Last Updated on Thursday, 2 March, 2023 at 1:59 pm by Andre Camilleri
Silvan Mifsud is director of Advisory at EMCS Tax & Advisory
In its quarterly review, issued on the 27th February, the Bank for International Settlements which is considered as the central bankers’ bank, has warned markets on the danger of overestimating the chances of interest rate cuts in 2024. As headline inflation readings gradually fell in recent months, the pace of policy tightening slowed.
However central banks have been very cautious in the communication about their policy outlook, particularly in view of the persistent strength of labour markets. In essence, while headline inflation rates have fallen since the autumn on the back of a fall in commodity prices, cost pressures remain far higher than central bankers would like. For example, in the Eurozone, core inflation, which strips out changes in food and energy prices, and is seen as a better measure of underlying price pressures, hit a fresh record high of 5.3% in January 2023.
Notwithstanding this cautious tone, investors’ sanguine attitude seems to have taken over, with interest rate futures continuing to indicate market expectations that rate hikes will end this year at a historically low level, followed by rate cuts into 2024
The BIS warned that central banks have been very clear about the priority of getting the job done and of being cautious about declaring victory too early. In essence the BIS made it clear that any pricing of financial assets based on the expectation that interest rate hikes would stop before the end of 2023 and that policy rates would decline materially in 2024, was in sharp contrast to cautious communications from rate-setters, who gave no indication that easing was on the horizon.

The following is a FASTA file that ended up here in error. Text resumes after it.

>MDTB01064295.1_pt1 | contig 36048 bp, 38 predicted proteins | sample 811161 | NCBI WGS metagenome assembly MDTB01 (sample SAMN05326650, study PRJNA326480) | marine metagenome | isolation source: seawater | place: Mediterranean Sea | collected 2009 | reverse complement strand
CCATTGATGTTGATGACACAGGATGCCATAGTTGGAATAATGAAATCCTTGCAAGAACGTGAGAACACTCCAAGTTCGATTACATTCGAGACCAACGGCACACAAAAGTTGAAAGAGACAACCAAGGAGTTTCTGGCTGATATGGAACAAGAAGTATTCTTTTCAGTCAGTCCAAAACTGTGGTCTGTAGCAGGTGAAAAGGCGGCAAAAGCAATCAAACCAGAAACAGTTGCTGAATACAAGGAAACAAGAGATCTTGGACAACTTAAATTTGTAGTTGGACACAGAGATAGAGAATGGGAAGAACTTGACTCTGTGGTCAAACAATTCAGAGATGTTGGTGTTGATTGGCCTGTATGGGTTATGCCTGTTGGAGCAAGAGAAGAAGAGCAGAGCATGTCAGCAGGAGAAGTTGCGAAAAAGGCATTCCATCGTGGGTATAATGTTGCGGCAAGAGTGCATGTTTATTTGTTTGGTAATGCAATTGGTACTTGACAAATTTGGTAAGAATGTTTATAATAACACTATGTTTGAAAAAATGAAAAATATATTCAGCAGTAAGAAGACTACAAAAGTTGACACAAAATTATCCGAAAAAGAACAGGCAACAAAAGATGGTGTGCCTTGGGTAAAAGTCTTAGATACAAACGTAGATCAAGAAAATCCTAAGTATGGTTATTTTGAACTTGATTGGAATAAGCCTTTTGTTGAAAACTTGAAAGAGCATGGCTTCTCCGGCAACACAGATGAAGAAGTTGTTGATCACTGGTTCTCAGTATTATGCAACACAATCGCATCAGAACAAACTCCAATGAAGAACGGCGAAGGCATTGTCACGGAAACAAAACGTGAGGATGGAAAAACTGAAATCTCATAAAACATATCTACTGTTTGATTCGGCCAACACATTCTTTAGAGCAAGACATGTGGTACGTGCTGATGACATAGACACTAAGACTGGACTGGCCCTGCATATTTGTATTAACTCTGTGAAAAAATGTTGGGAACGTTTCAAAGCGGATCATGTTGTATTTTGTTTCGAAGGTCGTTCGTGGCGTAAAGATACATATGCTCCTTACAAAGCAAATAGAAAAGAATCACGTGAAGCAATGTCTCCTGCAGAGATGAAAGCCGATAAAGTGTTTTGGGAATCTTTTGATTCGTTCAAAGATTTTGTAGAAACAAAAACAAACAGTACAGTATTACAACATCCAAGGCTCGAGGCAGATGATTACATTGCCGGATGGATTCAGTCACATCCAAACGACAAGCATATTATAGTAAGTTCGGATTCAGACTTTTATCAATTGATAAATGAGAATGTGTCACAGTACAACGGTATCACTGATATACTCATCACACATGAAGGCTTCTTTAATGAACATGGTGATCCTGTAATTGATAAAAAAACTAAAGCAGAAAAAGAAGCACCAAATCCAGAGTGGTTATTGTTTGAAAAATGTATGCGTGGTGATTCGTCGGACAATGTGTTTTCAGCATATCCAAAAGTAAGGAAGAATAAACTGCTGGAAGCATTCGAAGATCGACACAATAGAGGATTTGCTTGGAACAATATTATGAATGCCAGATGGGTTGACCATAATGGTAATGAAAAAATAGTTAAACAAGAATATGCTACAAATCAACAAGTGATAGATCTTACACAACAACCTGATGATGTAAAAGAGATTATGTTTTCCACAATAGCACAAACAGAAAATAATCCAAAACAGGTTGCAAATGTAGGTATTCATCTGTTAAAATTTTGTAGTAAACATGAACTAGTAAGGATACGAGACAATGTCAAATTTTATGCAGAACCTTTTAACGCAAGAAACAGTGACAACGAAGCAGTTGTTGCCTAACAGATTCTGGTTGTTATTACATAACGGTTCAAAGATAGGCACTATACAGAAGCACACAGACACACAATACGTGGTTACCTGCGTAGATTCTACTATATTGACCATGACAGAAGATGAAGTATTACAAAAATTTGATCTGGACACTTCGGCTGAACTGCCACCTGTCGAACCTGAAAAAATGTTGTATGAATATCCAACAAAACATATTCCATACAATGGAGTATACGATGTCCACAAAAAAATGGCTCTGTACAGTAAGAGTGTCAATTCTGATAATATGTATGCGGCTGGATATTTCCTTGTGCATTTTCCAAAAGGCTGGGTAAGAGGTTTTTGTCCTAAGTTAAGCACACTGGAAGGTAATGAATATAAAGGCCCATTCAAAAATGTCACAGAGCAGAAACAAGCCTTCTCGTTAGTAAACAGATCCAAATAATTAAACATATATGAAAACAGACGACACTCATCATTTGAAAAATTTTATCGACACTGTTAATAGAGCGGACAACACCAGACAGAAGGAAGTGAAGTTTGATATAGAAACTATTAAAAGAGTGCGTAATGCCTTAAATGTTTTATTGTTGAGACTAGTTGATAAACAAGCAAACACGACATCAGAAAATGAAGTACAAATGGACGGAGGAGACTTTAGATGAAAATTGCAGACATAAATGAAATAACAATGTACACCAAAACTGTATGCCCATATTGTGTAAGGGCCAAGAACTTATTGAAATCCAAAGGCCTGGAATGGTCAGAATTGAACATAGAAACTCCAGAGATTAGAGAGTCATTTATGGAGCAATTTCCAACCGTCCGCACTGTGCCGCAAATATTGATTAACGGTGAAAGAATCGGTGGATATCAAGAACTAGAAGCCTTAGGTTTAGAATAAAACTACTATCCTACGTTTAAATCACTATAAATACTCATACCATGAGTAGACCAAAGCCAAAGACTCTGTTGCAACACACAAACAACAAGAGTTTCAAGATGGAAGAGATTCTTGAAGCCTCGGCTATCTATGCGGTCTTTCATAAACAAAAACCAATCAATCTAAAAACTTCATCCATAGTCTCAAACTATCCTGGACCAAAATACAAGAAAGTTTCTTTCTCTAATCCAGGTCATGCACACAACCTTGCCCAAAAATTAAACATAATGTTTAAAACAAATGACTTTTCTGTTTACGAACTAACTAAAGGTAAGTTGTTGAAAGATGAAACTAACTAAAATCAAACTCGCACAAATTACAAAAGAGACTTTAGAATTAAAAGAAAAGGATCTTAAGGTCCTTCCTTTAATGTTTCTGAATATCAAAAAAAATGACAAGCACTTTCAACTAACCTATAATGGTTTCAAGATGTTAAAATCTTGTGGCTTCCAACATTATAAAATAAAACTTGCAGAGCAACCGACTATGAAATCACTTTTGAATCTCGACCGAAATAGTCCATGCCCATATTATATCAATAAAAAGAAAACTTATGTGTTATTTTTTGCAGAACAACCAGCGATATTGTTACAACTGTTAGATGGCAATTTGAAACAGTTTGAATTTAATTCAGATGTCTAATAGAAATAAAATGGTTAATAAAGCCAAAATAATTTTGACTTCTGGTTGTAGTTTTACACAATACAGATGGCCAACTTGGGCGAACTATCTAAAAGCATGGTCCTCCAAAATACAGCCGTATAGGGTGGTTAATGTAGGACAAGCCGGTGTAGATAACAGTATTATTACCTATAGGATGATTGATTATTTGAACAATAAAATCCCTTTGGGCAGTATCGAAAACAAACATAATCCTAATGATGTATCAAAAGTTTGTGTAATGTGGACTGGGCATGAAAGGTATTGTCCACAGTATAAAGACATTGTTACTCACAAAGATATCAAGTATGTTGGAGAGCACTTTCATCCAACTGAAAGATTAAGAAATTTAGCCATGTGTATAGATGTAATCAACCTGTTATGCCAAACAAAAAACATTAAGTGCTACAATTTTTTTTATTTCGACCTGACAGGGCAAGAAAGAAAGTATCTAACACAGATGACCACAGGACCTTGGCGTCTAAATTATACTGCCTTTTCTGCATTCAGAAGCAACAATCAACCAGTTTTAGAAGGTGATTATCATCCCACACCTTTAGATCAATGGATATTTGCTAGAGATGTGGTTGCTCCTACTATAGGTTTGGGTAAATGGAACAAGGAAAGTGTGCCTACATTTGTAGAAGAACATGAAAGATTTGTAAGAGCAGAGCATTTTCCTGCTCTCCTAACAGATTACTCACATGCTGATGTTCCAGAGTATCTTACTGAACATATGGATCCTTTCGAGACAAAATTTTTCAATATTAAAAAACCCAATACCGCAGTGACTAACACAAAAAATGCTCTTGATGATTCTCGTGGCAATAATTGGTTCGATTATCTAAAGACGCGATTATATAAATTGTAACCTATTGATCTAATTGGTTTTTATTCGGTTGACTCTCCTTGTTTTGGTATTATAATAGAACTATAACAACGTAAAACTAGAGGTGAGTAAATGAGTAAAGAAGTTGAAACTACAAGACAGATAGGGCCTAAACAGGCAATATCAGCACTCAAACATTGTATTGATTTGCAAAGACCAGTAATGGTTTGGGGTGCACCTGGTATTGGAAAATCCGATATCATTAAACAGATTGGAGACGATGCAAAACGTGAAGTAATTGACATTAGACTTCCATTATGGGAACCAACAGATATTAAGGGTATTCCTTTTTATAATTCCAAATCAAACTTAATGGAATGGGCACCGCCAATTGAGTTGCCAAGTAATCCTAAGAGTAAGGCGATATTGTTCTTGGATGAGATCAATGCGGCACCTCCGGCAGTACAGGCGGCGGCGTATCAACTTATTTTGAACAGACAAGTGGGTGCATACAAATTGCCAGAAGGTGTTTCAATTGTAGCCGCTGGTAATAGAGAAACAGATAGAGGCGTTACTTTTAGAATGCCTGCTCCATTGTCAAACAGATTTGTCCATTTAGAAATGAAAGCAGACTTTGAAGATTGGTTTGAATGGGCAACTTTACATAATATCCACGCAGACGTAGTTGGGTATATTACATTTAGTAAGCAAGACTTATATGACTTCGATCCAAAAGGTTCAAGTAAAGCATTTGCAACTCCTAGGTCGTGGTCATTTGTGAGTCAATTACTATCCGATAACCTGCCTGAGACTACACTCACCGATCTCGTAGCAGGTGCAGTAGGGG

This quarterly review from BIS, seems to have been issued right on cue. Market expectations at the beginning of the year was that the US Federal Reserve, which has raised rates by 4% since March 2022, would begin cutting rates before the end of 2023 or early in 2024. However, this view has been heavily challenged in recent weeks by higher than expected US inflation figures and strong jobs data in February 2023. This resulted into a crumbling of a rally in global bond markets earlier this year, while stocks have fallen sharply. On the other hand, in the eurozone, where the ECB has raised rates by 3% since last summer, investors have started pricing in more rate rises over the coming months.
Claudio Borio, the head of the monetary and economic department at the BIS was reported as saying that it was “much easier to get inflation from 8% to 4%, when the work is done by [falling] commodities prices, than it is to get it from 4% to 2%, which is the part that central banks will have to do”. This signals that central banks should avoid the risk of relaxing interest rates too early and undoing all the work done so far.
So, the central theme on monetary policy is that further interest rate hikes are on the horizon and any expectation of any eventual reduction in interest rates, is based on unfounded speculation. Central Banks are concerned that early reduction in interest rates before inflation expectations remain anchored at low level, would require much higher interest rate increases later. This would surely push the economy into a recession. The current macro-economic environment is too turbulent to create any sensible future scenario based on a reduction in interest rates. Central Banks priority is to bring inflation down to within their 2% target through a soft landing rather than a full blown recession.